How it works

Citations are generally described as mentions of your business name, address, and phone number on other webpages and internet business directories, even if there is no link to your actual website. An example of a citation might be an online yellow pages directory where your business is listed. Additionally it can be a local business association or even a chamber of commerce, where your business information can be found, even if they are not linking at all to your website.  These citations that are in your local area can many times be the most powerful as they are more geographically relevant to your business.

Citations are a key component of the ranking algorithms of the major search engines. Other factors being equal, businesses with a greater number of citations will probably rank higher than businesses with fewer citations.

Citations from well-established and well-indexed portals (like for example) help increase the degree of certainty the search engines have about your business’s contact information and categorization. To paraphrase former Arizona Cardinals’ coach Dennis Green, citations help search engines confirm that businesses are who we thought they were!

Citations are particularly important in less-competitive niches (like plumbing or electrical) where many service providers don’t have websites themselves. Without much other information, the search engines rely heavily on whatever information they can find!

Citations also validate that a business is part of a community. It’s hard for someone to fake membership in a chamber of commerce or a city or county business index, or to be written about in a local online newspaper or popular blog. Citations (and links) from these kinds of websites can dramatically improve your Local search engine rankings.

Currently, the ‘More About This Business’ section of your Google Place Page is the most complete list of your citations, though Google probably doesn’t show every single one it knows about.

What are the factors that could show you if one citation source is better than another? Here is a summary of what we think:

1. Number of the top ranking direct competitors having listings coming from the citation source.

There are numerous ways to discover what citations your competitors have and you can do this either manually, or use some local SEO tool(s). The best covered countries are United States, Canada, United Kingdom, and Australia.

2. Number of businesses from the same business line or the same locale being listed on the particular citation source.

I did a small-scale research on the topic some time ago, after which Darren Shaw and David Mihm did two larger-scale ones (by city and by category). Unfortunately, all these researches present data for the United States only.

3. General popularity of the site.

While this is hard to determine (sometimes even for Google), one way to look into the problem would be to see how often particular business directory is mentioned in high quality lists. I did a research on the subject some time ago.

4. History of containing structured business information.

If the website’s primary purpose is to store business information then what Google would be expecting to find while crawling it would be business information. This way the chances that the mention of your business would be picked up as a “citation” by the search engine would be higher.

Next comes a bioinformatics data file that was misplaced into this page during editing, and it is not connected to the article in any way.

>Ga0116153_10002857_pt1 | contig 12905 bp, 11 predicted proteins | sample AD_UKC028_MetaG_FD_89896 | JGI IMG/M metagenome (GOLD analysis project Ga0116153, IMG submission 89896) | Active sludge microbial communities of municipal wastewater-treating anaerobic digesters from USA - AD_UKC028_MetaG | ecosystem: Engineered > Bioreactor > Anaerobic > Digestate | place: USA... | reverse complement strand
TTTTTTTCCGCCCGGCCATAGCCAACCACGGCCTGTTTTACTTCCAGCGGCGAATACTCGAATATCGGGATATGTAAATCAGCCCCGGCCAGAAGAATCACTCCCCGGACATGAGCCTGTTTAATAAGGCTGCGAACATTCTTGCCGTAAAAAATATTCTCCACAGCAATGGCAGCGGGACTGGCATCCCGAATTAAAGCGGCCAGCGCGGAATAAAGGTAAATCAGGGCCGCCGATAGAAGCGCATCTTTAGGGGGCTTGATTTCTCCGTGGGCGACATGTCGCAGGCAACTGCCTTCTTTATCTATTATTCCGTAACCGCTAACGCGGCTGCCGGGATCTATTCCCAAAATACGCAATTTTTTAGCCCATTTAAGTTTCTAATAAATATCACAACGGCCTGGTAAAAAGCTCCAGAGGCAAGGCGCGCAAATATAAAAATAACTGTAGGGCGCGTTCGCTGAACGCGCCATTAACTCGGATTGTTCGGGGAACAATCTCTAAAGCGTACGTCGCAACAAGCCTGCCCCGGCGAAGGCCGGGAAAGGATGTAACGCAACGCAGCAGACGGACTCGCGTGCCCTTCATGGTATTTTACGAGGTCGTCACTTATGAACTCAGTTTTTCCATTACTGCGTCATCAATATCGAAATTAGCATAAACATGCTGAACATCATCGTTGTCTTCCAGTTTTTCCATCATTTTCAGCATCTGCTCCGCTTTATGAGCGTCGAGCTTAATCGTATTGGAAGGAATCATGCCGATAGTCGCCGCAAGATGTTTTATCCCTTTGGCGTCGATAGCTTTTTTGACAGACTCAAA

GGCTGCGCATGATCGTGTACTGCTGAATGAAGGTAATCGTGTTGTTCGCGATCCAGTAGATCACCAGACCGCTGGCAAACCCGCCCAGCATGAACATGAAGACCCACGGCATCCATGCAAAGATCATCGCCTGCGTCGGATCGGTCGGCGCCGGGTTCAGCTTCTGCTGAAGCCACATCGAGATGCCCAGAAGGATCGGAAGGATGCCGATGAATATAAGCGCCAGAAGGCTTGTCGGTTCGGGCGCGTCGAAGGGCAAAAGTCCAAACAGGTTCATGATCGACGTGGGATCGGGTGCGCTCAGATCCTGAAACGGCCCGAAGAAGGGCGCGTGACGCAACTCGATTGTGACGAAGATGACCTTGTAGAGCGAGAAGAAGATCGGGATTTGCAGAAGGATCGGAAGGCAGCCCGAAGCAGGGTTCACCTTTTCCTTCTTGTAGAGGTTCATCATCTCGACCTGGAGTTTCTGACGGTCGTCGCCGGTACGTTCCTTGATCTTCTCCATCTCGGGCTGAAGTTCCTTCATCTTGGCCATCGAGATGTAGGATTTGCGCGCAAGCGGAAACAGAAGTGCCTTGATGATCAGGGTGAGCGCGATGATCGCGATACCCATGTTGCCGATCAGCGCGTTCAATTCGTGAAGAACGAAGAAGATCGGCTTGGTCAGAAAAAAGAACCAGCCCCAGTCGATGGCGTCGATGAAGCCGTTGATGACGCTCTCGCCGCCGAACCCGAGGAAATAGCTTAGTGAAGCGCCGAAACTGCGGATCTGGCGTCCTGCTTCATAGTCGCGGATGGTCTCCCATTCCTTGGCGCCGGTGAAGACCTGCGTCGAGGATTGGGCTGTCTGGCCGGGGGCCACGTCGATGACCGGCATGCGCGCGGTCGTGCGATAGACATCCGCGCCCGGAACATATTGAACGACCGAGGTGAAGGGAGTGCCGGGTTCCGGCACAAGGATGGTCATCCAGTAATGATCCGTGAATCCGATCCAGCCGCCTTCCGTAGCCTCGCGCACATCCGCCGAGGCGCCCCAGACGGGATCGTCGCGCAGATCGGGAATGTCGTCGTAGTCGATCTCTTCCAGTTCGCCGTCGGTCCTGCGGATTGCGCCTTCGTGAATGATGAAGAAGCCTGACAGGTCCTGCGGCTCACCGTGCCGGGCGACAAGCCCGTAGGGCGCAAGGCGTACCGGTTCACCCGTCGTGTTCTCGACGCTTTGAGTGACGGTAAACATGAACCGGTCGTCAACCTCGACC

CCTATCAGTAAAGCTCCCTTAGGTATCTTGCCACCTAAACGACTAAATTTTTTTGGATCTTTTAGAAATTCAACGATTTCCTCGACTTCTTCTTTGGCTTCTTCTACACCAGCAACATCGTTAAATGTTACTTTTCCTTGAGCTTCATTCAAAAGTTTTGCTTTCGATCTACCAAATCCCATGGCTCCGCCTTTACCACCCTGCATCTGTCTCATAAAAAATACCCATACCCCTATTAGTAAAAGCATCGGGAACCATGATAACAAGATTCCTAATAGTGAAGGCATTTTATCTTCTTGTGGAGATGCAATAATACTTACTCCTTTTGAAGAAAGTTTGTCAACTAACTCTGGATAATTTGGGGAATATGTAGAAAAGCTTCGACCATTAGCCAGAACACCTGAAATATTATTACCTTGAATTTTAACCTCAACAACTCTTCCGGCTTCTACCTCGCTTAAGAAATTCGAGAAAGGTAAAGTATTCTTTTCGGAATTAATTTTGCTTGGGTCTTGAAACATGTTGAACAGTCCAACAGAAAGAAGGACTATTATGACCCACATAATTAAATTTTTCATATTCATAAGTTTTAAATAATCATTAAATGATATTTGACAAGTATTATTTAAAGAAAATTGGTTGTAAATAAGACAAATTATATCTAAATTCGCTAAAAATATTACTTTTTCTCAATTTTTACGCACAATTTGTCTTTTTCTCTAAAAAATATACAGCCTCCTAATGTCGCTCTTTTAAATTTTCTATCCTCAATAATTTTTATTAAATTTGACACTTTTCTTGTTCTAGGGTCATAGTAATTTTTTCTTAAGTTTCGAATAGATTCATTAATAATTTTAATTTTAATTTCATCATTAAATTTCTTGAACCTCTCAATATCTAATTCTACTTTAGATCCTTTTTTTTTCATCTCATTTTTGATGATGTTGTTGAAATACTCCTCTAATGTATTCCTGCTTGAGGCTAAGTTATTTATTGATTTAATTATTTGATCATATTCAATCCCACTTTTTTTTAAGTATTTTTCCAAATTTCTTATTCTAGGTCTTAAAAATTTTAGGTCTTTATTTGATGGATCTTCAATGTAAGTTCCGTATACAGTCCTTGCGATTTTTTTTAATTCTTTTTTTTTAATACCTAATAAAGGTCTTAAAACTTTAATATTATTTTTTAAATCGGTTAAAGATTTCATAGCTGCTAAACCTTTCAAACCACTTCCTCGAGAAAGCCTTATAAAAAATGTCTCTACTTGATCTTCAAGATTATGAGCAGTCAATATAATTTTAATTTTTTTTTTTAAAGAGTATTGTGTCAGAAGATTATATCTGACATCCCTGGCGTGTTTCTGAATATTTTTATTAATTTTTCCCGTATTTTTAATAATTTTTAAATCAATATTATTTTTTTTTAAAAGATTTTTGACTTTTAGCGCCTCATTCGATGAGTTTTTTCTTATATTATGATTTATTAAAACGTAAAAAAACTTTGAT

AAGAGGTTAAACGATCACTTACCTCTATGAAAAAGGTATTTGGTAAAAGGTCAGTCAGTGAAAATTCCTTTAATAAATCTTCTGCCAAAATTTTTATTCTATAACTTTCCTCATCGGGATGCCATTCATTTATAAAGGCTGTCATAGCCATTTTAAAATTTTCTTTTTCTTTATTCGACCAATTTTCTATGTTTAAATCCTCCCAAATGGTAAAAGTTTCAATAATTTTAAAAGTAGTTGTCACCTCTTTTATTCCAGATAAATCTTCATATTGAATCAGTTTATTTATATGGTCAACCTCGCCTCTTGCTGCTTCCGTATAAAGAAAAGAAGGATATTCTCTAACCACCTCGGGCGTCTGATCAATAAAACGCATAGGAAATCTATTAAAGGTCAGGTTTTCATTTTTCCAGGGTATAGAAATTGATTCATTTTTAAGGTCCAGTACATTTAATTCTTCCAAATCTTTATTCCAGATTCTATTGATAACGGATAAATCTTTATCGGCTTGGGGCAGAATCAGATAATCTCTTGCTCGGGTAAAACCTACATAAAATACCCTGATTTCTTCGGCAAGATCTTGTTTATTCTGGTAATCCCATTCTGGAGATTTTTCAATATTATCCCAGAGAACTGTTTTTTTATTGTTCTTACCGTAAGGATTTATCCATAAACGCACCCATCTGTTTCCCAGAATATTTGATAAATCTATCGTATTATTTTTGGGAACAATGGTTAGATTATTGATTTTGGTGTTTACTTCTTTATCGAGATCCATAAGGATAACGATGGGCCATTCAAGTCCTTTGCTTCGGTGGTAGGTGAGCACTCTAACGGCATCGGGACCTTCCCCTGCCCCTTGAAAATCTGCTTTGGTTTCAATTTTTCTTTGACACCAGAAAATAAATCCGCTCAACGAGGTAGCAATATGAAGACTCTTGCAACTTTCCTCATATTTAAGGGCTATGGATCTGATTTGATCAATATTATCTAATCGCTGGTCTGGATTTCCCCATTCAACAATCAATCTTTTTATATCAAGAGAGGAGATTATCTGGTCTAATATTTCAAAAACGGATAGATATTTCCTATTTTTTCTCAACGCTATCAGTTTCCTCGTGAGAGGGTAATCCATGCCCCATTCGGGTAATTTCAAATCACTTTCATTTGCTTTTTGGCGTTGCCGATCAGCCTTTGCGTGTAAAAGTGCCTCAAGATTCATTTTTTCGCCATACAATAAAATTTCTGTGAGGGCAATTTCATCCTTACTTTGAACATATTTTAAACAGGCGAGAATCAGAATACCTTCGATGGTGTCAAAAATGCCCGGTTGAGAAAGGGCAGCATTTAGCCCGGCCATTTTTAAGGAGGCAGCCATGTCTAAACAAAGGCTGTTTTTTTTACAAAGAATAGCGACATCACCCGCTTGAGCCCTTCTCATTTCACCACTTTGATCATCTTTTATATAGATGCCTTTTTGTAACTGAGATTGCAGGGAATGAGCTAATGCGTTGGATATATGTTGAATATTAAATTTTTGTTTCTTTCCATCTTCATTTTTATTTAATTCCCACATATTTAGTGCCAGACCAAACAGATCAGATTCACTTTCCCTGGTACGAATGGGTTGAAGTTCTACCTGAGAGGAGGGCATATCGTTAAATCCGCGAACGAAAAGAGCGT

5. Size of the business database.

While such information might be hard to find in some cases, the major business data providers do share it publicly. Bigger business database might mean both more complete overall business data, and higher trust points in Google’s “eyes”. One approach to solving this problem would be to look into how many of the website’s pages are indexed in the search engines. EZ Local have done a relevant research (for US directory sites only).

6. Distribution network.

Or how many other websites the business data is shared with. A large network would mean that listing your business on the main directory would result in it eventually showing up on hundreds of web properties. David Mihm has been doing incredible job sharing insights into these networks in the United States and Canada (for now).

7. Time for a citation to be picked up by Google.

There is little information on this subject in general, and Google is not really keen on sharing any. David Mihm and Mike Blumenthal have done an incredible research on this subject in the US context.

8. Overall web traffic to the directory.

Reliable and accurate data on this subject is hard to find. Andrew Shotland, using data from Compete, compiled a list based on the traffic to different US business directories.

9. Domain authority of the website.

Higher domain authority would be a another signal that particular website is reliable and has a good history in the search engines. Tools, such as Whitespark’s Local Citation Finder and Bright Local’s Citation Tracker measure this authority based on third-party data and own research work.

10. Availability of claiming and editing process.

Many business directories do not have automated (or any) processes in place for claiming or editing already existing listings. This is a potential prerequisite for lower quality business data, and such websites usually do not have (almost) any editorial staff.

11. Number of business information bits that could be added to a listing.

This is a factor that Google reportedly takes into account when determining the value and trustworthiness of a citation. It also makes sense from content richness point of view, because if the website allows for more business information to be added, it means that the chances for unique content on the page to be shared are higher.


How it works November 17, 2012